When we got back from the Atlanta Super Show, everyone was very enthusiastic, but we had a couple of important meetings where we had to accept that we couldn’t manufacture what we were showing. As you can imagine, that went over like a lead balloon! We had to double back and, at the last minute, I took the shoes and all the information to our director of design, Paul Brown, who was one of the original six back in the day. Paul Brown did the Freestyle—he’s a very, very good shoe designer. In the middle of that week, I told him that we needed to move the pump onto the tongue, and I asked him to please design something that looks cool—that’s how insightful I am [laughs].
Paul took it away over the weekend and came back with an artist’s sketch of the white, blue, and orange basketball shoe that we ended up making. As soon as Paul showed me the drawing, he explained that he’d decided to make the pump look like a basketball, and as soon as I saw that, I thought, “Holy crap, that’s awesome!”
From there, we forged ahead. This was in March or early April 1989, and we had to go on this absolutely insane, full-on sprint for the next seven or eight months to get the shoe done. It was one of the most intense and insane professional times that I’ve ever experienced. But I was fortunate to be the person responsible for it, because I had to depend on a lot of people to work on the different aspects of the project and I often had to pull people away from their other responsibilities when I needed to get things done. I learned a great deal about the process and about the manufacture of pumps and air bladders, which was very interesting, looking back on it. At the time it wasn’t very cool, because my whole professional career depended on making the damn things!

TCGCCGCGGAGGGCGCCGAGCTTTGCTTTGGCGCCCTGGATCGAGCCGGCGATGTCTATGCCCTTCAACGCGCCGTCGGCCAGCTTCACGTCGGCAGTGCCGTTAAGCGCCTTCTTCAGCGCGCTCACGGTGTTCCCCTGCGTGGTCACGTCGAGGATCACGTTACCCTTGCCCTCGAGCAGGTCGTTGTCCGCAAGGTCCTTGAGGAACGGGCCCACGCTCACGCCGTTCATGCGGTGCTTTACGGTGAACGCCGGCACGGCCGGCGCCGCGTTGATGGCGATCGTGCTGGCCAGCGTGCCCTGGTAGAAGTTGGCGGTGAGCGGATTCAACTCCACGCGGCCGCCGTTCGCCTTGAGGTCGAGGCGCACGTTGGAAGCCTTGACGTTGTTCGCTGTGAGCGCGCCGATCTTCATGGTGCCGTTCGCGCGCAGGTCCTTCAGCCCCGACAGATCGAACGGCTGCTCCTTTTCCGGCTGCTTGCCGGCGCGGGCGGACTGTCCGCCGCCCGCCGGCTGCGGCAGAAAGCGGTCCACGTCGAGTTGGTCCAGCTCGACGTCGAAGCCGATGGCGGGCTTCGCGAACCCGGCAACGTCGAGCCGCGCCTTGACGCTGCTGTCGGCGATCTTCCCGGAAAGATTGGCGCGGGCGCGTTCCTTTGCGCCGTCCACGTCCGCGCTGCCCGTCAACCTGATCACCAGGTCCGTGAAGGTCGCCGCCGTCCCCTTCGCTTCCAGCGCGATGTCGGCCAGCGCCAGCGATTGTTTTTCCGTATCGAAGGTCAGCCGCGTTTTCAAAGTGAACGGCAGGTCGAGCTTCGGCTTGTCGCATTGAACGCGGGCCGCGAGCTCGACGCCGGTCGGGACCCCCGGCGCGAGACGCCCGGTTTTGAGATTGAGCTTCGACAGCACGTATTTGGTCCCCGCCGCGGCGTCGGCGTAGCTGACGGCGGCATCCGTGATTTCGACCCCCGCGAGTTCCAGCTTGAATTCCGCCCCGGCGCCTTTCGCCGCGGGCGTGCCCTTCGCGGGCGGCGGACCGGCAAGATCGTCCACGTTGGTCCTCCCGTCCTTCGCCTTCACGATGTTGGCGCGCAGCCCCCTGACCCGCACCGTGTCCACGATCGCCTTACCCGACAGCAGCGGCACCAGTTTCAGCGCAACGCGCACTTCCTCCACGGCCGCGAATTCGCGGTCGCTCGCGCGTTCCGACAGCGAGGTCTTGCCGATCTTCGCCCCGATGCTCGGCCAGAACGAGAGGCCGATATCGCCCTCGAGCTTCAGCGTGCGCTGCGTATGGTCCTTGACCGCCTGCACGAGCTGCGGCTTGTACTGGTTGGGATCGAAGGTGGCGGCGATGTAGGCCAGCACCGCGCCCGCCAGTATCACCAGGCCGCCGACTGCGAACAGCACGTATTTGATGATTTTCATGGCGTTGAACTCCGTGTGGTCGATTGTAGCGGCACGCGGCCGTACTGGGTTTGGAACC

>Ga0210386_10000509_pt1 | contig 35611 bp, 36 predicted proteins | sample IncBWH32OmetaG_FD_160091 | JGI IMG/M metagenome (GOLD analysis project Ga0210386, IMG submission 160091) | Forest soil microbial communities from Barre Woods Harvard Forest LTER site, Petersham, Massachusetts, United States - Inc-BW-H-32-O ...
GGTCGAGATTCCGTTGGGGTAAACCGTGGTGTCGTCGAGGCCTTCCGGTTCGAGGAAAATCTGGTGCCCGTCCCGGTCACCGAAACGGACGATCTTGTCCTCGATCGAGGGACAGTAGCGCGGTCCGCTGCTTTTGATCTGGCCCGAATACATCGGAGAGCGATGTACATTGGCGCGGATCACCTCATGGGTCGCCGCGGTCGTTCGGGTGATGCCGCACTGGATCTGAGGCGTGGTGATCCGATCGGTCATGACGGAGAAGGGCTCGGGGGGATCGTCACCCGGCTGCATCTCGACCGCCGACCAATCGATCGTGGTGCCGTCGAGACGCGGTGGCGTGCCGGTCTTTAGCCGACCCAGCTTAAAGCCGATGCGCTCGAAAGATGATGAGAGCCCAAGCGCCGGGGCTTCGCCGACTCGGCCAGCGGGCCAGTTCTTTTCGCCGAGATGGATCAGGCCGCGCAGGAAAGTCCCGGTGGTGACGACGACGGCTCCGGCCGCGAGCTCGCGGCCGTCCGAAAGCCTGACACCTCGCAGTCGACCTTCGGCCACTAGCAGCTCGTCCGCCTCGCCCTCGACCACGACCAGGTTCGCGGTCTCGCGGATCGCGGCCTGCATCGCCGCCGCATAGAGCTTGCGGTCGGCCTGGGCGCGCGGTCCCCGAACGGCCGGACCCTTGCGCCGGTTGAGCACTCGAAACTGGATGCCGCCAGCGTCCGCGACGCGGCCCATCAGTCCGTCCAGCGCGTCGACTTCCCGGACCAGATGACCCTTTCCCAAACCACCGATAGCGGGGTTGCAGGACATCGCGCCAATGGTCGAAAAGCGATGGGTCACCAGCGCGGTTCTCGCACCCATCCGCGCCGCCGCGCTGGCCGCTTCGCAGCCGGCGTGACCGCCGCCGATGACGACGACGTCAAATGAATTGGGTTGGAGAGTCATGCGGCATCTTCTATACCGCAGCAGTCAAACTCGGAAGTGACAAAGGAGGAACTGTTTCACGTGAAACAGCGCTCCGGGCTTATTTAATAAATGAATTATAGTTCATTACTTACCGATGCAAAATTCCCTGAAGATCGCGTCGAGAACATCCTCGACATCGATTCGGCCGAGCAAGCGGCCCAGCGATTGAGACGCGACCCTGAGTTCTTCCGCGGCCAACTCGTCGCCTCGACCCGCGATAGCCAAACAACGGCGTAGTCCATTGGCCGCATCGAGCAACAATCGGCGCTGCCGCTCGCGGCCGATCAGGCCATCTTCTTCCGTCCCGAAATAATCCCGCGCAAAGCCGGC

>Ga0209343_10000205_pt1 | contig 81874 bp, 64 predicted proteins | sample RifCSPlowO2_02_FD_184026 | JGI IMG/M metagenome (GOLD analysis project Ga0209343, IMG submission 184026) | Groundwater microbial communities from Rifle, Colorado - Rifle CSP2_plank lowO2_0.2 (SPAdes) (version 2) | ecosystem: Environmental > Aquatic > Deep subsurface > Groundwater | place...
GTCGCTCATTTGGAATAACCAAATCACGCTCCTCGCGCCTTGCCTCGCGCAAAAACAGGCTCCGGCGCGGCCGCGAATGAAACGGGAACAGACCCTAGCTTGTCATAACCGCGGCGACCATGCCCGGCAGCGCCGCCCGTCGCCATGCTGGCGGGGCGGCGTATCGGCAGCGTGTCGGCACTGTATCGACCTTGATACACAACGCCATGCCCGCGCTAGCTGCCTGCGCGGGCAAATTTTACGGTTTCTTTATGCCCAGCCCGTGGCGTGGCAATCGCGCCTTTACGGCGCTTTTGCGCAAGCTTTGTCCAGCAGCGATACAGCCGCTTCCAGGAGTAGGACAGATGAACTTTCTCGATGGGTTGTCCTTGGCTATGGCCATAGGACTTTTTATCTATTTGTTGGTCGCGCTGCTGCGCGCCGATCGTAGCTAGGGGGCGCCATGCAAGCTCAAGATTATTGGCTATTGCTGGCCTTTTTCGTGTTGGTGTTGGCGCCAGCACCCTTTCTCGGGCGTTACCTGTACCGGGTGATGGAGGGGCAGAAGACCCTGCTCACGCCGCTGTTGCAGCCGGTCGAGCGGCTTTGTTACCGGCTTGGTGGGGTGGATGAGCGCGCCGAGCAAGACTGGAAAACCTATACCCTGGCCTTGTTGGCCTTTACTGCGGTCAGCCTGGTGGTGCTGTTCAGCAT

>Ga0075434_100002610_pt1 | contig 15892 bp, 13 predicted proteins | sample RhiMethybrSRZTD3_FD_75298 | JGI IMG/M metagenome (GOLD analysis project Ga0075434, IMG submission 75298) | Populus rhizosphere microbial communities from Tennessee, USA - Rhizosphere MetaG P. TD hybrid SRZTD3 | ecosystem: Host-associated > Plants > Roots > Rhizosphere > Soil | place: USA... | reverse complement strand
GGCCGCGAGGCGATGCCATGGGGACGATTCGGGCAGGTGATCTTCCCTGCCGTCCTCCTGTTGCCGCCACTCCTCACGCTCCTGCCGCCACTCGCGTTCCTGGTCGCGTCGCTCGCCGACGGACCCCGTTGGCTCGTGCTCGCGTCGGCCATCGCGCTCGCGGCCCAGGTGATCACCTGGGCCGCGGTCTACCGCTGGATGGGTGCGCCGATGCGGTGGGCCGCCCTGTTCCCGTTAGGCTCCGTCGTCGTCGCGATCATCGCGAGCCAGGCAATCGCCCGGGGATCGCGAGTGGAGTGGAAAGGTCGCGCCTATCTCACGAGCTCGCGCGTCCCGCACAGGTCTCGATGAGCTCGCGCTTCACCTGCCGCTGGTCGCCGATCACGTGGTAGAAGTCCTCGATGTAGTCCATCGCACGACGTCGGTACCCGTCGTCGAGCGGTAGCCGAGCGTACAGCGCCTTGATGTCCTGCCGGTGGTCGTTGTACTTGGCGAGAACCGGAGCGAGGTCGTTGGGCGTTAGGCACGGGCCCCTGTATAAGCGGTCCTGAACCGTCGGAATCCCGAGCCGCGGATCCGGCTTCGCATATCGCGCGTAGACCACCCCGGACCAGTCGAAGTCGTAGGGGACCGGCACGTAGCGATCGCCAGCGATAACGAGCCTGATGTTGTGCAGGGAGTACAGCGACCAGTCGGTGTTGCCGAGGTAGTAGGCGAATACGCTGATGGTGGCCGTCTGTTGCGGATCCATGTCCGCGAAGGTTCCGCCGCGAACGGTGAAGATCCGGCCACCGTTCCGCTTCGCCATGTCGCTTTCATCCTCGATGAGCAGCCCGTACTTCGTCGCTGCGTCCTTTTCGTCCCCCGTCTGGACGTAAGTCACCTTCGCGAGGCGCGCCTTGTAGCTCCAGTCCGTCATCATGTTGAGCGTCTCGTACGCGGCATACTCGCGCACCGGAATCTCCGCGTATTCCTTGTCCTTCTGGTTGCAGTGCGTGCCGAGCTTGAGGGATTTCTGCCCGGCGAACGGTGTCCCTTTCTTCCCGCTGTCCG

Paul Litchfield with brass molds for the bladder of the Reebok Pump
NE: In terms of design, did moving the pump to the tongue make it easier to attach that component at the end? Why was that key?
PL: It has everything to do with shoemaking. The shoe is constructed from several pieces and made into the finished “moccasin,” and the moccasin is attached to the foam on the bottom. The sequence of events is almost like a jigsaw puzzle. Designing something to be made once is a challenge, but designing it so it can be manufactured and yet still have the effective performance that you need, that takes a different level of attention to detail.
Brass mold for the bladder of the Reebok Pump
The design and manufacture of the Pump air bladders was one of our biggest challenges. The first Pump air bladders fit and performed well, but the first production air bladders incorporated many features we assumed were needed in the shoemaking process. Although we maintained the overall shape of the original pump air bladder, we very quickly removed many of the complicated steps used in the first manufacturing process, not only to reduce cost but because we didn’t need it in the shoemaking. It was a really cool integration of two separate manufacturing disciplines: from the almost clean-room environment of making the air bladders to the cut-and-sew and gluing—you know, the operations of a shoe factory. It was a super cool education.
Stay tuned next week for Part 2 of our interview!